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Paul Rogers in an article on Open Democracy, writes:

It is also significant that the term 'hothouse earth' has caught on, and that the idea of runaway climate disruption is covered in the media in some depth - even by newspapers that have long been impregnable citadels of climate denial

The weekly economist has for many years given ample space to climate sceptics, but recently it's coverage has changed markedly. The cover story of its latest is about the failure to tackle climate change.

Is it possible to quantify and cost the ideological obstruction on tackling climate change given that the earlier climate change is tackled the more effective it would be?

One example of a global effort to limit environmental damage was the Montreal protocol on limiting substances that damage the ozone layer that came into force in 1987 with climate projections showing that ozone layer will return to 1980 levels around 2050-70. Of course, the CFC industry is valued in the billions whereas the fossil fuel industry is valued in the trillions so there is likely to be a much larger push-back from the industry. It's this that I want to have numbers on.

In view of the comment below in the top rated answer, I'd suggest that such an exercise would useful in informing class action suits in the future in the same way that we have had class action suits against big tobacco firms. (In the latter, they are polluting peoples lungs and in the former, the planet lungs).

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Yes, it is possible to cost it. The range of costs could be estimated by taking the range of estimates of the marginal social cost of carbon (in €/tCO2e), and the range of estimates of the net excess amount of greenhouse gases [GHG] released due to delay (in tCO2e), and multiplying these together.

One starting point would be to ask how long it would have taken to get to zero net GHG if there had been international agreement in 1989, at the start of the IPCC, to put the world on track to tackle climate change (a deal that was killed by the USA, USSR, UK, Japan at the time), and what the total net emissions would have been on that trajectory, versus how they'll be if we achieve a 1.5°C or 2°C trajectory now.

I suspect no one's done it because it's not obvious what the value of the exercise would be: in the absence of a time machine, it doesn't really inform any decisions now.

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  • $\begingroup$ I work in this area on the policy side - one way that I am communicating the cost of delay is by pointing out how annual percent GHG reductions, and optimal carbon price, have increased since some benchmark year. For example, since ~2010 inaction has caused the % reduction required to double from about -3.5%/year to about -7%/year, while delays since 2006 have caused the optimal carbon price to increase roughly seven-fold. $\endgroup$ – heh Dec 2 '19 at 20:44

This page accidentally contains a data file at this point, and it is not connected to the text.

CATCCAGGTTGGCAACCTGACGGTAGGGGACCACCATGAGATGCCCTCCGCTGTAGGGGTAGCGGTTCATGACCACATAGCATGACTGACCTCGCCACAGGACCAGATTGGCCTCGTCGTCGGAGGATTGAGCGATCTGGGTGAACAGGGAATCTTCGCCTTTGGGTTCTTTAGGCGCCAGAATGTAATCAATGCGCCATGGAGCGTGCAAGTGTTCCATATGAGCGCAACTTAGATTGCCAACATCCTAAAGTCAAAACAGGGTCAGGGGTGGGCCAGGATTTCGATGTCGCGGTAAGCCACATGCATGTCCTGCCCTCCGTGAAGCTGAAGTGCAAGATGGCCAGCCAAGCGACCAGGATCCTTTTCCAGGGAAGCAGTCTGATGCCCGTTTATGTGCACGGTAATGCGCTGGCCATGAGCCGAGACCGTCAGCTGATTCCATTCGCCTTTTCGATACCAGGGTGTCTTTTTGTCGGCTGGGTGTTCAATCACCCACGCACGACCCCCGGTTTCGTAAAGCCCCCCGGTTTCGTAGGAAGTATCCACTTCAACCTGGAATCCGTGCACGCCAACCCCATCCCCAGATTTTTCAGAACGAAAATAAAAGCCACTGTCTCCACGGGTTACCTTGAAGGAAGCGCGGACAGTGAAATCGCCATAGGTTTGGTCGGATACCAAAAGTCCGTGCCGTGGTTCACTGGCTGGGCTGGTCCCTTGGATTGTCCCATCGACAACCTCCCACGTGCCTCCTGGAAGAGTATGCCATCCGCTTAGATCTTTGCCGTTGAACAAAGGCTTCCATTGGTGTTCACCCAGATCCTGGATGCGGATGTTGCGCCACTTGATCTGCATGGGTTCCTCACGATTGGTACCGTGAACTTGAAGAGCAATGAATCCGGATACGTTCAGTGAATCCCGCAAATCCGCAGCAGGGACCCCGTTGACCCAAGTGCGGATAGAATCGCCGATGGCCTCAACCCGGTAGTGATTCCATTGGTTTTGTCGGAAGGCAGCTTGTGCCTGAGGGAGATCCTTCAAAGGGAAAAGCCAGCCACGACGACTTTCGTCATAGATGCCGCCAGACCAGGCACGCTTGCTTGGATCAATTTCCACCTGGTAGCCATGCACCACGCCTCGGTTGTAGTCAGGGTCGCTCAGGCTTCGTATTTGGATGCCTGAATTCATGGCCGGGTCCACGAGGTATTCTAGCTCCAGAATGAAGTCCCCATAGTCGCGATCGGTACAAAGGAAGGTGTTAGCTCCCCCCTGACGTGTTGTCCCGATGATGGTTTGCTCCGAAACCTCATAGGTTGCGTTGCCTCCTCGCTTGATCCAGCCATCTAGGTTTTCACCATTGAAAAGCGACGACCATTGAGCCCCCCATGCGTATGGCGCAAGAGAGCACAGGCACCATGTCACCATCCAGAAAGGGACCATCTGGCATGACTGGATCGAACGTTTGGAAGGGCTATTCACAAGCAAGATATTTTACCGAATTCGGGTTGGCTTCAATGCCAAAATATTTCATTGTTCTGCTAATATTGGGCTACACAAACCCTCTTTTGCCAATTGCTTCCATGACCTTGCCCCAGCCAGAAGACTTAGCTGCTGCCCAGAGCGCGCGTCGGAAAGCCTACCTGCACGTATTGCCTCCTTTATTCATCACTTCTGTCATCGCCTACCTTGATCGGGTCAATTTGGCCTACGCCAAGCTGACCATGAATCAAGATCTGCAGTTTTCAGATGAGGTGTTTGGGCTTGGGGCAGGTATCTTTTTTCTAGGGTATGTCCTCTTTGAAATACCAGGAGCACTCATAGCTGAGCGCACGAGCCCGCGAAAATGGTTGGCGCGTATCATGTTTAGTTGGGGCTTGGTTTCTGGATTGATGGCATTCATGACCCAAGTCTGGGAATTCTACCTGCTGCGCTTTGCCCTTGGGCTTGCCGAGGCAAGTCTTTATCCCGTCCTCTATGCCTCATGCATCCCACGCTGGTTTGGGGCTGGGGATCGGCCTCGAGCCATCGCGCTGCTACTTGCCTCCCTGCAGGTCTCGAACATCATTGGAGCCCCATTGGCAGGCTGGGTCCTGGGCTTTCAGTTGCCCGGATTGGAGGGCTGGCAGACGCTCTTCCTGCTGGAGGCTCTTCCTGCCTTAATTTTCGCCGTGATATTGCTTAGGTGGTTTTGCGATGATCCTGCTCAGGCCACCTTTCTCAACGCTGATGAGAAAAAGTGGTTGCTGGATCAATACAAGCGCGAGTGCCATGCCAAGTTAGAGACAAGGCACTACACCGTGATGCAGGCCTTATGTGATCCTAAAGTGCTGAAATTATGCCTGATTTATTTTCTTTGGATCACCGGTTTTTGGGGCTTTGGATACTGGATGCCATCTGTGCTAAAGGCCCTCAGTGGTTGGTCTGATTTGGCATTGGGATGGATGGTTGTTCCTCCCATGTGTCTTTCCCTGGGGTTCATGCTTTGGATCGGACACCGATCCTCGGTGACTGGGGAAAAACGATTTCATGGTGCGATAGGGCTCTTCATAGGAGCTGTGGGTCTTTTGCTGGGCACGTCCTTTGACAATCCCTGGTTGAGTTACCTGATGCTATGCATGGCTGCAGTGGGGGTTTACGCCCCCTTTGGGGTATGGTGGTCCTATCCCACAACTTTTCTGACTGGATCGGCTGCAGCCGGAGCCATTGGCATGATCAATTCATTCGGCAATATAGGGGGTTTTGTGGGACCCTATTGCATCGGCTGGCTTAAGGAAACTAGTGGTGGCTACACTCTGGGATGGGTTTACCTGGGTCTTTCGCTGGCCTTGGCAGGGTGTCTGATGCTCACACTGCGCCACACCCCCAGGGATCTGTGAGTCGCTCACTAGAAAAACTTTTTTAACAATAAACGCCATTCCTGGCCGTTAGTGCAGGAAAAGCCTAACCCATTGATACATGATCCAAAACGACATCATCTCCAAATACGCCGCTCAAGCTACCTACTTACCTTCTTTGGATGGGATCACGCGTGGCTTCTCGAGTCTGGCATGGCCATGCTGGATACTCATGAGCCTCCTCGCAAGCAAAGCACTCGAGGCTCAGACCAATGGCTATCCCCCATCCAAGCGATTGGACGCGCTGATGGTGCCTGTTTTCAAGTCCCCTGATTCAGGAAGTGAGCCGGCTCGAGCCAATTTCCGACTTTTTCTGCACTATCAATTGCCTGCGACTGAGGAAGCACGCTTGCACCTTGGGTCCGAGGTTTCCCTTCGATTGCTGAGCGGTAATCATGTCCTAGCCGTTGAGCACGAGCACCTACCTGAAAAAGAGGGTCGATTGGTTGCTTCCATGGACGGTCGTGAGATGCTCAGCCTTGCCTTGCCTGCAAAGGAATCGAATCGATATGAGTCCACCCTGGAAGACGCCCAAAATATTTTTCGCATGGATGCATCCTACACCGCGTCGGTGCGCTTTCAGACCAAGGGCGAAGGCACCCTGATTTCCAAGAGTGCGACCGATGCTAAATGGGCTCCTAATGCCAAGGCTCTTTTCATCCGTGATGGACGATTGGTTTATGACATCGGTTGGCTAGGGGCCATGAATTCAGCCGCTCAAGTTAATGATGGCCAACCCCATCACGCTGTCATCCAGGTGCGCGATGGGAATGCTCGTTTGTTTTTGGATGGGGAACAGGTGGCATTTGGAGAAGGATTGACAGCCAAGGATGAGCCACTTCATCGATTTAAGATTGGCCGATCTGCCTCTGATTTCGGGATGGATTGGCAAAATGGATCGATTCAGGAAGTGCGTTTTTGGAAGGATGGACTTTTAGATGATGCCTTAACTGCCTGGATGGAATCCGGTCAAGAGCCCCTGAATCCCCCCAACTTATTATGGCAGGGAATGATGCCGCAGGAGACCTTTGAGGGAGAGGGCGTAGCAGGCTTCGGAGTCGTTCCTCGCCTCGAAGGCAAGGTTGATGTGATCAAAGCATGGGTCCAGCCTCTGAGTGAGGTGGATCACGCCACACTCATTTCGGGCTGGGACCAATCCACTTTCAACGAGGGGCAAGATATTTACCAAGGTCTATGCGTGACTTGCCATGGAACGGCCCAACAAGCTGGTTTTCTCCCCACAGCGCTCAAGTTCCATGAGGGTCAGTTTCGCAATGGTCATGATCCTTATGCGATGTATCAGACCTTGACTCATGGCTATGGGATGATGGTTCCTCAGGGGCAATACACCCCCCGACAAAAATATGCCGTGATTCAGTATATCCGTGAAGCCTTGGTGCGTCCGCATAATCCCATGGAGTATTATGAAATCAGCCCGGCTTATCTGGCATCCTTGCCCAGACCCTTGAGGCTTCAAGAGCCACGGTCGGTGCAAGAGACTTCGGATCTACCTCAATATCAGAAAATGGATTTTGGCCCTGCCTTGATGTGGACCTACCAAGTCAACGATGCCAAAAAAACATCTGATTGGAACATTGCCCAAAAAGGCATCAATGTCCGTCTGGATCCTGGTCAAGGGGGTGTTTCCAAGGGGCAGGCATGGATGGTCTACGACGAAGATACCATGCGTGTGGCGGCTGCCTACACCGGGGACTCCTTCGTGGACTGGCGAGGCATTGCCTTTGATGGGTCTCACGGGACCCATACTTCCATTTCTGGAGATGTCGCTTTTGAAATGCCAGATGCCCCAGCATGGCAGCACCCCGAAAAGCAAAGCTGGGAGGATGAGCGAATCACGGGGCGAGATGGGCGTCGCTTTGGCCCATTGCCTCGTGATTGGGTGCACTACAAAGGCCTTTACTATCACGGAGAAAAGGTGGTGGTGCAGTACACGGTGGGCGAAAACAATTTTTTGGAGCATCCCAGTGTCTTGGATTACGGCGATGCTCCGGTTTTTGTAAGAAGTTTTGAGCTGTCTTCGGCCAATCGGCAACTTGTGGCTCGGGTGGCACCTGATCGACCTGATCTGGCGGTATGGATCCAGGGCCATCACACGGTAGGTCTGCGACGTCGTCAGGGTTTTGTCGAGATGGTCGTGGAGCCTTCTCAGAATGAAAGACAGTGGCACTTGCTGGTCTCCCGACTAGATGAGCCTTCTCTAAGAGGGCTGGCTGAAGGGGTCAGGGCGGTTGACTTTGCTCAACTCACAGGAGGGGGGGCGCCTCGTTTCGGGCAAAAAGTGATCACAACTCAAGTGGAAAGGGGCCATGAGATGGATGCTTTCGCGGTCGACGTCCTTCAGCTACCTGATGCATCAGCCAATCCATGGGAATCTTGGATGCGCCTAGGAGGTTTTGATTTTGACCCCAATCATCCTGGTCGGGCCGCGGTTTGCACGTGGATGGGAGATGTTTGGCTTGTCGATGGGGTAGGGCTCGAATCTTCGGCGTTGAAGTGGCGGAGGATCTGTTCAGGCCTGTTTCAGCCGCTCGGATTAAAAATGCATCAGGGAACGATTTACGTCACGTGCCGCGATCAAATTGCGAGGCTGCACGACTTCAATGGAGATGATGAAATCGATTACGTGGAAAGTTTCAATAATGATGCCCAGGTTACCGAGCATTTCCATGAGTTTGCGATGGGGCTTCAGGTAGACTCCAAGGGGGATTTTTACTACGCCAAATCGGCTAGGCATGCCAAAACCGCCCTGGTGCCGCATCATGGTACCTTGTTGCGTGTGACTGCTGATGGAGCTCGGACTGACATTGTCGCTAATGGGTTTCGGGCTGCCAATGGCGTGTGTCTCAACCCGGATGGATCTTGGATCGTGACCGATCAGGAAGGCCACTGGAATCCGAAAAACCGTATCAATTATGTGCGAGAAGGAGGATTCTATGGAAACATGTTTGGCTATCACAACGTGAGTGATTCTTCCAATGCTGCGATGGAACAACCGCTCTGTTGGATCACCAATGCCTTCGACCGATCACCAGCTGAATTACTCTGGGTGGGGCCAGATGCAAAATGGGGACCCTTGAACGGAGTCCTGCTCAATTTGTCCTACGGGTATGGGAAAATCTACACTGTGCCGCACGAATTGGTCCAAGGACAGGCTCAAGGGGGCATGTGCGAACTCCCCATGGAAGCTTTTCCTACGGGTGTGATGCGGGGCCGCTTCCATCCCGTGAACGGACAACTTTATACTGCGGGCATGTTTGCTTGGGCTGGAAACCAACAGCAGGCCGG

• $\begingroup$ I'd suggest that it would inform class action suits in the future in the same way that we have had class action suits against big tobacco firms. (In the latter, they are polluting peoples lungs and in the former, the planet lungs). $\endgroup$ – Mozibur Ullah Dec 3 '19 at 18:02
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Is it possible to quantify & cost the ideological obstruction to climate change?

OPTION 1

It is possible to quantify & cost of climate change.

It is one of the fastest-growing business verticals - modeling, predicting, simulating. Main customers are insurance firms.

I've recently read in Economist about this company: https://en.wikipedia.org/wiki/Four_Twenty_Seven

A random article from Wikipedia: https://en.wikipedia.org/wiki/Economics_of_global_warming


OPTION 2

It is possible to quantify & cost the ideological obstruction of climate change.

Check this movie: https://en.wikipedia.org/wiki/An_Inconvenient_Sequel:_Truth_to_Power

It explained very well the ideological obstruction - disguising climate movement as socialist, attacking free markets and prosperity.

https://en.wikipedia.org/wiki/Americans_for_Prosperity#Energy_and_environment - it's intense, check them out!

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You cant change the climate/weather any more than you can stop the tides.

All money spent 'fighting' climate change is wasted so we can say definitively that the value/cost of obstructing this nonsense is good [and >0 as long as not spending more than the greenies are wasting] as not fighting it would result in even greater waste of resources.

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  • $\begingroup$ I just read that Scottish Power has divested itself of all its fossil fuel plants and has moved to a completely renewable energy strategy. They also say that off-shore wind power off the coast the UK has the potential to power most of Europe...I think renewables are here to stay. They certainly beat the safety profile of nuclear. $\endgroup$ – Mozibur Ullah Dec 3 '19 at 7:27
  • $\begingroup$ It certainly beats the profile of North sea oil which was a time-limited resource anyway... $\endgroup$ – Mozibur Ullah Dec 3 '19 at 7:46
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    $\begingroup$ Jedidiah, welcome to Economics.SE. I'm downvoting this answer because I disagree that fighting climate change is a waste, and also because there is little grammatical sense in the second paragraph (as, we require formal prose). $\endgroup$ – ahorn Dec 5 '19 at 13:45

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